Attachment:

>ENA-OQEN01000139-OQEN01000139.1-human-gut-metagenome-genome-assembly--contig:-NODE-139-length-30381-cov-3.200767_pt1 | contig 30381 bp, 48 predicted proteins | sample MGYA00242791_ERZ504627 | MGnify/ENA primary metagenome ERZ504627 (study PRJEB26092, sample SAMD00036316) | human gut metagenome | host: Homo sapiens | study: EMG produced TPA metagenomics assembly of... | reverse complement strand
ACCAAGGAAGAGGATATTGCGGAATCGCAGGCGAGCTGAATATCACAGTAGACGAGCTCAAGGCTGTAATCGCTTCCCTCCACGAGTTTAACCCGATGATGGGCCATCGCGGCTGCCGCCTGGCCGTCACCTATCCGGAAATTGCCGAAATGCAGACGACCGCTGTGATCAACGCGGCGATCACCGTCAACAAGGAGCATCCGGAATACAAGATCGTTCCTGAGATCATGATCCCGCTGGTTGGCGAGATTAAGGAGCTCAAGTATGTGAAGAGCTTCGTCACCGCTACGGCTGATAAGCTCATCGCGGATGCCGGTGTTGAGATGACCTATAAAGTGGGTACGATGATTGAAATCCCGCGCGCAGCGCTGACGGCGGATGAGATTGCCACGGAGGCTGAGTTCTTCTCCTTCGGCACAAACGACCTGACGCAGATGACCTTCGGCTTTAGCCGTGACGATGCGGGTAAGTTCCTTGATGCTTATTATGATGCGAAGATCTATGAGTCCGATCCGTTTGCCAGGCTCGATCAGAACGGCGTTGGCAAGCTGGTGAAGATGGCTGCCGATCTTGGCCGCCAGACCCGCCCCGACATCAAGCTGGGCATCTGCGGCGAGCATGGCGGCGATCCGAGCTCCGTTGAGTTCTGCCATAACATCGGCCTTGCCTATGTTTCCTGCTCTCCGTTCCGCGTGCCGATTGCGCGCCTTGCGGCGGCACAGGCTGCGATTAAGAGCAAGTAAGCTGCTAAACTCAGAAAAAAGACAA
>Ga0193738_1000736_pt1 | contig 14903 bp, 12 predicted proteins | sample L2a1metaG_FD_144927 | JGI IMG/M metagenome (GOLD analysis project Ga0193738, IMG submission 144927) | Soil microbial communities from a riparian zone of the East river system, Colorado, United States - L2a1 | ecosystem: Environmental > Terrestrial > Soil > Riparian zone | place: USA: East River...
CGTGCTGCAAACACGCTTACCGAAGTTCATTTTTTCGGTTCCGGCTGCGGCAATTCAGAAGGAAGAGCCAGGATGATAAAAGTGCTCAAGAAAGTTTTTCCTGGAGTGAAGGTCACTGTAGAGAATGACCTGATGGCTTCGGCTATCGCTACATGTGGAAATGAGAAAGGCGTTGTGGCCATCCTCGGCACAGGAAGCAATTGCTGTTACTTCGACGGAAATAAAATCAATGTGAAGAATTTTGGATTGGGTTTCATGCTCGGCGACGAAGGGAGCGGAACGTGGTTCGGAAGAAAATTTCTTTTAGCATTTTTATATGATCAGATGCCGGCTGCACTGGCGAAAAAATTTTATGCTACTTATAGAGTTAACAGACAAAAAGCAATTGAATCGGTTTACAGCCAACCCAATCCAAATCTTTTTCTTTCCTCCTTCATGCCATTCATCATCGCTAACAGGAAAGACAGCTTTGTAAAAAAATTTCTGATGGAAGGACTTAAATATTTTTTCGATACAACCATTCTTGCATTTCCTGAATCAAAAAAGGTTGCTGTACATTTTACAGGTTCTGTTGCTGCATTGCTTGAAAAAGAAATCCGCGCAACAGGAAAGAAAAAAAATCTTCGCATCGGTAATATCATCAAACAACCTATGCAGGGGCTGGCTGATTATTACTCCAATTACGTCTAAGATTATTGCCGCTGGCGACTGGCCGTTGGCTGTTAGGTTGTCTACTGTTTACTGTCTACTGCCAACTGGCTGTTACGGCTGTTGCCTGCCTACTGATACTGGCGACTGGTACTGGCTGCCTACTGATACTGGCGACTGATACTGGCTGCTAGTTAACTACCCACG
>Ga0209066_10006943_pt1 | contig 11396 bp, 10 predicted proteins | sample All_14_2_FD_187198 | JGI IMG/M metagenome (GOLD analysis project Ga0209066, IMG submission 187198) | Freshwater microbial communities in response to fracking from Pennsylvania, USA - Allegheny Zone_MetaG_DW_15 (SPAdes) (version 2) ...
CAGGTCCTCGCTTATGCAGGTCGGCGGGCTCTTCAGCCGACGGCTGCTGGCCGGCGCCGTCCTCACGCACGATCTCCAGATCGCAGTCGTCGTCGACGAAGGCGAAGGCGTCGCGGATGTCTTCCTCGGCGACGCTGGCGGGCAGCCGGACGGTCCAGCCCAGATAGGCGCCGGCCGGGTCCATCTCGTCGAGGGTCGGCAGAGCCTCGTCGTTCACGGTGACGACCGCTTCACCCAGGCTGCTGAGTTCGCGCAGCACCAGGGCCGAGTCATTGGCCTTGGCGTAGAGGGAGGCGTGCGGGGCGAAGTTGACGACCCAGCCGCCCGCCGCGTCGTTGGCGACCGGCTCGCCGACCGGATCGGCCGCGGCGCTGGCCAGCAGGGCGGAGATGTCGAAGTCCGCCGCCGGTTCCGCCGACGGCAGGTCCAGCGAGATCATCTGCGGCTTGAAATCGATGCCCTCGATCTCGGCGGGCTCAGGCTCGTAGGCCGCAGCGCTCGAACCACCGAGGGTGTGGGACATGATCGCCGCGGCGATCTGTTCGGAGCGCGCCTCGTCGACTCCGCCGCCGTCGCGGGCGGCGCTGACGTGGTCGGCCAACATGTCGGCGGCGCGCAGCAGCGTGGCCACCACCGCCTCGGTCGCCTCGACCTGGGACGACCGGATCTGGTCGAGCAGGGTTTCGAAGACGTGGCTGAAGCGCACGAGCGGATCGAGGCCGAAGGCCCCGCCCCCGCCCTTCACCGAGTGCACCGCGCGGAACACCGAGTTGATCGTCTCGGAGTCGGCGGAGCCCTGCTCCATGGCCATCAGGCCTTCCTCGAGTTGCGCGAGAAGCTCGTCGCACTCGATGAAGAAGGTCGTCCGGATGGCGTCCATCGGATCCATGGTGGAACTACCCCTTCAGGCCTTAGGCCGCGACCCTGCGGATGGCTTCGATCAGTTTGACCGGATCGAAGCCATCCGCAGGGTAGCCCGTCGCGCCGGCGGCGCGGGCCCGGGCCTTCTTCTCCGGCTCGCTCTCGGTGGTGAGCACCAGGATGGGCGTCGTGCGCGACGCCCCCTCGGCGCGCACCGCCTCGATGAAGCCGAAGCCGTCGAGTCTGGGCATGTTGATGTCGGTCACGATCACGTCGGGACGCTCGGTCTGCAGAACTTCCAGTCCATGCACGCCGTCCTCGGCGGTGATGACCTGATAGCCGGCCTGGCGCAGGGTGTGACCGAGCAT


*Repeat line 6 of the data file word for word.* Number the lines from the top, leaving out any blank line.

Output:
CAGGTCCTCGCTTATGCAGGTCGGCGGGCTCTTCAGCCGACGGCTGCTGGCCGGCGCCGTCCTCACGCACGATCTCCAGATCGCAGTCGTCGTCGACGAAGGCGAAGGCGTCGCGGATGTCTTCCTCGGCGACGCTGGCGGGCAGCCGGACGGTCCAGCCCAGATAGGCGCCGGCCGGGTCCATCTCGTCGAGGGTCGGCAGAGCCTCGTCGTTCACGGTGACGACCGCTTCACCCAGGCTGCTGAGTTCGCGCAGCACCAGGGCCGAGTCATTGGCCTTGGCGTAGAGGGAGGCGTGCGGGGCGAAGTTGACGACCCAGCCGCCCGCCGCGTCGTTGGCGACCGGCTCGCCGACCGGATCGGCCGCGGCGCTGGCCAGCAGGGCGGAGATGTCGAAGTCCGCCGCCGGTTCCGCCGACGGCAGGTCCAGCGAGATCATCTGCGGCTTGAAATCGATGCCCTCGATCTCGGCGGGCTCAGGCTCGTAGGCCGCAGCGCTCGAACCACCGAGGGTGTGGGACATGATCGCCGCGGCGATCTGTTCGGAGCGCGCCTCGTCGACTCCGCCGCCGTCGCGGGCGGCGCTGACGTGGTCGGCCAACATGTCGGCGGCGCGCAGCAGCGTGGCCACCACCGCCTCGGTCGCCTCGACCTGGGACGACCGGATCTGGTCGAGCAGGGTTTCGAAGACGTGGCTGAAGCGCACGAGCGGATCGAGGCCGAAGGCCCCGCCCCCGCCCTTCACCGAGTGCACCGCGCGGAACACCGAGTTGATCGTCTCGGAGTCGGCGGAGCCCTGCTCCATGGCCATCAGGCCTTCCTCGAGTTGCGCGAGAAGCTCGTCGCACTCGATGAAGAAGGTCGTCCGGATGGCGTCCATCGGATCCATGGTGGAACTACCCCTTCAGGCCTTAGGCCGCGACCCTGCGGATGGCTTCGATCAGTTTGACCGGATCGAAGCCATCCGCAGGGTAGCCCGTCGCGCCGGCGGCGCGGGCCCGGGCCTTCTTCTCCGGCTCGCTCTCGGTGGTGAGCACCAGGATGGGCGTCGTGCGCGACGCCCCCTCGGCGCGCACCGCCTCGATGAAGCCGAAGCCGTCGAGTCTGGGCATGTTGATGTCGGTCACGATCACGTCGGGACGCTCGGTCTGCAGAACTTCCAGTCCATGCACGCCGTCCTCGGCGGTGATGACCTGATAGCCGGCCTGGCGCAGGGTGTGACCGAGCAT